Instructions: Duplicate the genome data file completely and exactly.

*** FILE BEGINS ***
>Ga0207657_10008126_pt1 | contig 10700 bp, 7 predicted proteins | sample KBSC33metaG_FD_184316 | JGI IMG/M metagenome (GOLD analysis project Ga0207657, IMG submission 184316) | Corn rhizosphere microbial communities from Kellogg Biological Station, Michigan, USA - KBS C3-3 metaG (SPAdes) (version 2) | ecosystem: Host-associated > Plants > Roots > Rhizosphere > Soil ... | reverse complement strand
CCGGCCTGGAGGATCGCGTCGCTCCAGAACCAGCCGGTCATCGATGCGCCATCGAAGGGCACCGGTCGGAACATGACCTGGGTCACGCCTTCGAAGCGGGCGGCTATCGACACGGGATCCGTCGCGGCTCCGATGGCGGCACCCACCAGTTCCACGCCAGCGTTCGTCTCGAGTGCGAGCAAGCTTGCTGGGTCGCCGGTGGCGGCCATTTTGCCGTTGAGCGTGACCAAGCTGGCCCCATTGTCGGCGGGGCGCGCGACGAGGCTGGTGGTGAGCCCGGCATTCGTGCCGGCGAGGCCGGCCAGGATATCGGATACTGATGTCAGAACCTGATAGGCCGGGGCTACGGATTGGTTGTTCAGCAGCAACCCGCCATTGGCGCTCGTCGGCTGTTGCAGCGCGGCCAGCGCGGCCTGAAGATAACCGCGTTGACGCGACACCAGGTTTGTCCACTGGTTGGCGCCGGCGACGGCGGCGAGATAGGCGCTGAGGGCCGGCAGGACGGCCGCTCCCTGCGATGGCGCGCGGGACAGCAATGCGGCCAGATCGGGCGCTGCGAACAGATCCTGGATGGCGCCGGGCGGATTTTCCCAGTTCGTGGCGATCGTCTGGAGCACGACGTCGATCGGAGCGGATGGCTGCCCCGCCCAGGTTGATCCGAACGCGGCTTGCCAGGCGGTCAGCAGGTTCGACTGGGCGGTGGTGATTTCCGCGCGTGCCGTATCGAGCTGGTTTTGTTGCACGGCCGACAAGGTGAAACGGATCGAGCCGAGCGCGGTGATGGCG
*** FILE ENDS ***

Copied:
>Ga0207657_10008126_pt1 | contig 10700 bp, 7 predicted proteins | sample KBSC33metaG_FD_184316 | JGI IMG/M metagenome (GOLD analysis project Ga0207657, IMG submission 184316) | Corn rhizosphere microbial communities from Kellogg Biological Station, Michigan, USA - KBS C3-3 metaG (SPAdes) (version 2) | ecosystem: Host-associated > Plants > Roots > Rhizosphere > Soil ... | reverse complement strand
CCGGCCTGGAGGATCGCGTCGCTCCAGAACCAGCCGGTCATCGATGCGCCATCGAAGGGCACCGGTCGGAACATGACCTGGGTCACGCCTTCGAAGCGGGCGGCTATCGACACGGGATCCGTCGCGGCTCCGATGGCGGCACCCACCAGTTCCACGCCAGCGTTCGTCTCGAGTGCGAGCAAGCTTGCTGGGTCGCCGGTGGCGGCCATTTTGCCGTTGAGCGTGACCAAGCTGGCCCCATTGTCGGCGGGGCGCGCGACGAGGCTGGTGGTGAGCCCGGCATTCGTGCCGGCGAGGCCGGCCAGGATATCGGATACTGATGTCAGAACCTGATAGGCCGGGGCTACGGATTGGTTGTTCAGCAGCAACCCGCCATTGGCGCTCGTCGGCTGTTGCAGCGCGGCCAGCGCGGCCTGAAGATAACCGCGTTGACGCGACACCAGGTTTGTCCACTGGTTGGCGCCGGCGACGGCGGCGAGATAGGCGCTGAGGGCCGGCAGGACGGCCGCTCCCTGCGATGGCGCGCGGGACAGCAATGCGGCCAGATCGGGCGCTGCGAACAGATCCTGGATGGCGCCGGGCGGATTTTCCCAGTTCGTGGCGATCGTCTGGAGCACGACGTCGATCGGAGCGGATGGCTGCCCCGCCCAGGTTGATCCGAACGCGGCTTGCCAGGCGGTCAGCAGGTTCGACTGGGCGGTGGTGATTTCCGCGCGTGCCGTATCGAGCTGGTTTTGTTGCACGGCCGACAAGGTGAAACGGATCGAGCCGAGCGCGGTGATGGCG